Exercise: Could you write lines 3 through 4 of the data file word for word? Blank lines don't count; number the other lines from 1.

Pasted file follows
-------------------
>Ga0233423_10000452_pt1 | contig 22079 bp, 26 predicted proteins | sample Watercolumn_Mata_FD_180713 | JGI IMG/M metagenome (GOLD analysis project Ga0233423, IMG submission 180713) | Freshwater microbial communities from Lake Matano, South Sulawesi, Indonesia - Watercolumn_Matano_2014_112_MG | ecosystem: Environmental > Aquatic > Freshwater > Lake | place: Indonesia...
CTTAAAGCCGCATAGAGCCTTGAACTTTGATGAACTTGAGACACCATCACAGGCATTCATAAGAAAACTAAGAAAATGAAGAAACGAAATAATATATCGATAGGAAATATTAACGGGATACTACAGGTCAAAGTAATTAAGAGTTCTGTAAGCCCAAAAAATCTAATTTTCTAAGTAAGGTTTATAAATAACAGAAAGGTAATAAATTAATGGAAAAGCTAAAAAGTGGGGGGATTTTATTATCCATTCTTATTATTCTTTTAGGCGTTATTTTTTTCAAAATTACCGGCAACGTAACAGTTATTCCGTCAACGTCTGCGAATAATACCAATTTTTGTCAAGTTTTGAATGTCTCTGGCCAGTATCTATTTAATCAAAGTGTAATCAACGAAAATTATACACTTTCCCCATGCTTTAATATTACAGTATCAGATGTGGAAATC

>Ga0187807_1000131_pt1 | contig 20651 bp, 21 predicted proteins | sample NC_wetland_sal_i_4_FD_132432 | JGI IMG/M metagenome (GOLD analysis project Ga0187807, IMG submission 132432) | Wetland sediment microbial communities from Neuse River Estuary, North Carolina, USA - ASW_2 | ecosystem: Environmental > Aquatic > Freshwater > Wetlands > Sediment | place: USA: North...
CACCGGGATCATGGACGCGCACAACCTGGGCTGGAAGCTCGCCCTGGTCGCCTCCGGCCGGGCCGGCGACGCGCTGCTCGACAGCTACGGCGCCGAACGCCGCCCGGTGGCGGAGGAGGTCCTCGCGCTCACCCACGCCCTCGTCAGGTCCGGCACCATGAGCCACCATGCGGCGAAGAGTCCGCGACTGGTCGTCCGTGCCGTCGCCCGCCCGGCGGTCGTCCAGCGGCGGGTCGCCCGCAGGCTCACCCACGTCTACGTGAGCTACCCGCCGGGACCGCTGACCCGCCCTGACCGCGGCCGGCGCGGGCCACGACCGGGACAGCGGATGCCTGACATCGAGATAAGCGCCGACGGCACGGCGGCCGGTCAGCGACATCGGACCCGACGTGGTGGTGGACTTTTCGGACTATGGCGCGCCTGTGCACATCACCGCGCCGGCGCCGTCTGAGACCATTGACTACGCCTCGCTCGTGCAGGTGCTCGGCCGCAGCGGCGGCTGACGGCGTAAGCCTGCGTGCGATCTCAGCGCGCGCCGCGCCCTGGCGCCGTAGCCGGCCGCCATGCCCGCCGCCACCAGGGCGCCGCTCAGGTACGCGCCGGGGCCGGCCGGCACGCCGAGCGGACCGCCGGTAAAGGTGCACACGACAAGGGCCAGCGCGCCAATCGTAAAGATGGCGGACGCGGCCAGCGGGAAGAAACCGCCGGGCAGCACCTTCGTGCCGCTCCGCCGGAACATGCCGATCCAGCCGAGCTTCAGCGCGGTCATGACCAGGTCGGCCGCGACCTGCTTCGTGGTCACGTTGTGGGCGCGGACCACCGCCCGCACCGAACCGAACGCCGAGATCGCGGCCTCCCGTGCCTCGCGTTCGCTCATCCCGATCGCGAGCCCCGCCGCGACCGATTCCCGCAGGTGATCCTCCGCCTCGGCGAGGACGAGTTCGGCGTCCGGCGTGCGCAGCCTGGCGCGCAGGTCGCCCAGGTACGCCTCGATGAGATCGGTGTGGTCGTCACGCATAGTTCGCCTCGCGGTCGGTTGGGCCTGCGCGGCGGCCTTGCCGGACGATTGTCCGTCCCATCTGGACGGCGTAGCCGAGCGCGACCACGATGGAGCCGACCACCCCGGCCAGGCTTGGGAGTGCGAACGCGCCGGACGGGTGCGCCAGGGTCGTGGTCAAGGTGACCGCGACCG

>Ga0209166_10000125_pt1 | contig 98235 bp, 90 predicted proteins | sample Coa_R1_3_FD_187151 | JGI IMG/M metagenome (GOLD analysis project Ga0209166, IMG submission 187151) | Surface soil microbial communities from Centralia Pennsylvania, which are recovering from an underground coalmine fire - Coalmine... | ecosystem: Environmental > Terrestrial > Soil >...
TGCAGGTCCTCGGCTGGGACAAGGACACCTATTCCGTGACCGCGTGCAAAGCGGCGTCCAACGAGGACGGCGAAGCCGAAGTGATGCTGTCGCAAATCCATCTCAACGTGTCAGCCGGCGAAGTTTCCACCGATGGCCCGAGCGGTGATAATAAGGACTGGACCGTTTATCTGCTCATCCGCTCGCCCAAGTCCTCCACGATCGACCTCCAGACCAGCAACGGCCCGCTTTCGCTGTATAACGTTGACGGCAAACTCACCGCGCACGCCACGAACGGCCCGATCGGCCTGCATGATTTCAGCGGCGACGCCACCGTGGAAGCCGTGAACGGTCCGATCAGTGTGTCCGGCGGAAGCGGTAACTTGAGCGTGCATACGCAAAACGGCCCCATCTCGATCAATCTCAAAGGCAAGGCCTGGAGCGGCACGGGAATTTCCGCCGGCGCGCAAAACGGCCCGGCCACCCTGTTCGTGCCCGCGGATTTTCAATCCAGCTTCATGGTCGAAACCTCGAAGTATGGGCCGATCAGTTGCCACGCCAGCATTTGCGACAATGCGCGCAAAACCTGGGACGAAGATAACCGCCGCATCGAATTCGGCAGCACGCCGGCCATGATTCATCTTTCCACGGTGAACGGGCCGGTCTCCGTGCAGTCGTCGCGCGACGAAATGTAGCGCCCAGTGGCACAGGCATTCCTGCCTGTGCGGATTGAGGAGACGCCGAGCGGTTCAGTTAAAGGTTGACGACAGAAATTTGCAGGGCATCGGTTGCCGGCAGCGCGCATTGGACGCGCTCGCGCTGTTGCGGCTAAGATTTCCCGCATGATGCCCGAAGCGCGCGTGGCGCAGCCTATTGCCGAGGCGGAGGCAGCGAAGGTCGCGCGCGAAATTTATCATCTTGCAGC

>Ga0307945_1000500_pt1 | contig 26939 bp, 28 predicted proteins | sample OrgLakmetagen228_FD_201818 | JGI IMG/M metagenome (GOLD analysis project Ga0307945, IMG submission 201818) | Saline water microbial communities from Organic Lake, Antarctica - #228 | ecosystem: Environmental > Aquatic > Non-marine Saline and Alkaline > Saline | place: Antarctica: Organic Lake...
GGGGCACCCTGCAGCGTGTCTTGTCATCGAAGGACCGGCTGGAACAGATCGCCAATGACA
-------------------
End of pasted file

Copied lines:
>Ga0187807_1000131_pt1 | contig 20651 bp, 21 predicted proteins | sample NC_wetland_sal_i_4_FD_132432 | JGI IMG/M metagenome (GOLD analysis project Ga0187807, IMG submission 132432) | Wetland sediment microbial communities from Neuse River Estuary, North Carolina, USA - ASW_2 | ecosystem: Environmental > Aquatic > Freshwater > Wetlands > Sediment | place: USA: North...
CACCGGGATCATGGACGCGCACAACCTGGGCTGGAAGCTCGCCCTGGTCGCCTCCGGCCGGGCCGGCGACGCGCTGCTCGACAGCTACGGCGCCGAACGCCGCCCGGTGGCGGAGGAGGTCCTCGCGCTCACCCACGCCCTCGTCAGGTCCGGCACCATGAGCCACCATGCGGCGAAGAGTCCGCGACTGGTCGTCCGTGCCGTCGCCCGCCCGGCGGTCGTCCAGCGGCGGGTCGCCCGCAGGCTCACCCACGTCTACGTGAGCTACCCGCCGGGACCGCTGACCCGCCCTGACCGCGGCCGGCGCGGGCCACGACCGGGACAGCGGATGCCTGACATCGAGATAAGCGCCGACGGCACGGCGGCCGGTCAGCGACATCGGACCCGACGTGGTGGTGGACTTTTCGGACTATGGCGCGCCTGTGCACATCACCGCGCCGGCGCCGTCTGAGACCATTGACTACGCCTCGCTCGTGCAGGTGCTCGGCCGCAGCGGCGGCTGACGGCGTAAGCCTGCGTGCGATCTCAGCGCGCGCCGCGCCCTGGCGCCGTAGCCGGCCGCCATGCCCGCCGCCACCAGGGCGCCGCTCAGGTACGCGCCGGGGCCGGCCGGCACGCCGAGCGGACCGCCGGTAAAGGTGCACACGACAAGGGCCAGCGCGCCAATCGTAAAGATGGCGGACGCGGCCAGCGGGAAGAAACCGCCGGGCAGCACCTTCGTGCCGCTCCGCCGGAACATGCCGATCCAGCCGAGCTTCAGCGCGGTCATGACCAGGTCGGCCGCGACCTGCTTCGTGGTCACGTTGTGGGCGCGGACCACCGCCCGCACCGAACCGAACGCCGAGATCGCGGCCTCCCGTGCCTCGCGTTCGCTCATCCCGATCGCGAGCCCCGCCGCGACCGATTCCCGCAGGTGATCCTCCGCCTCGGCGAGGACGAGTTCGGCGTCCGGCGTGCGCAGCCTGGCGCGCAGGTCGCCCAGGTACGCCTCGATGAGATCGGTGTGGTCGTCACGCATAGTTCGCCTCGCGGTCGGTTGGGCCTGCGCGGCGGCCTTGCCGGACGATTGTCCGTCCCATCTGGACGGCGTAGCCGAGCGCGACCACGATGGAGCCGACCACCCCGGCCAGGCTTGGGAGTGCGAACGCGCCGGACGGGTGCGCCAGGGTCGTGGTCAAGGTGACCGCGACCG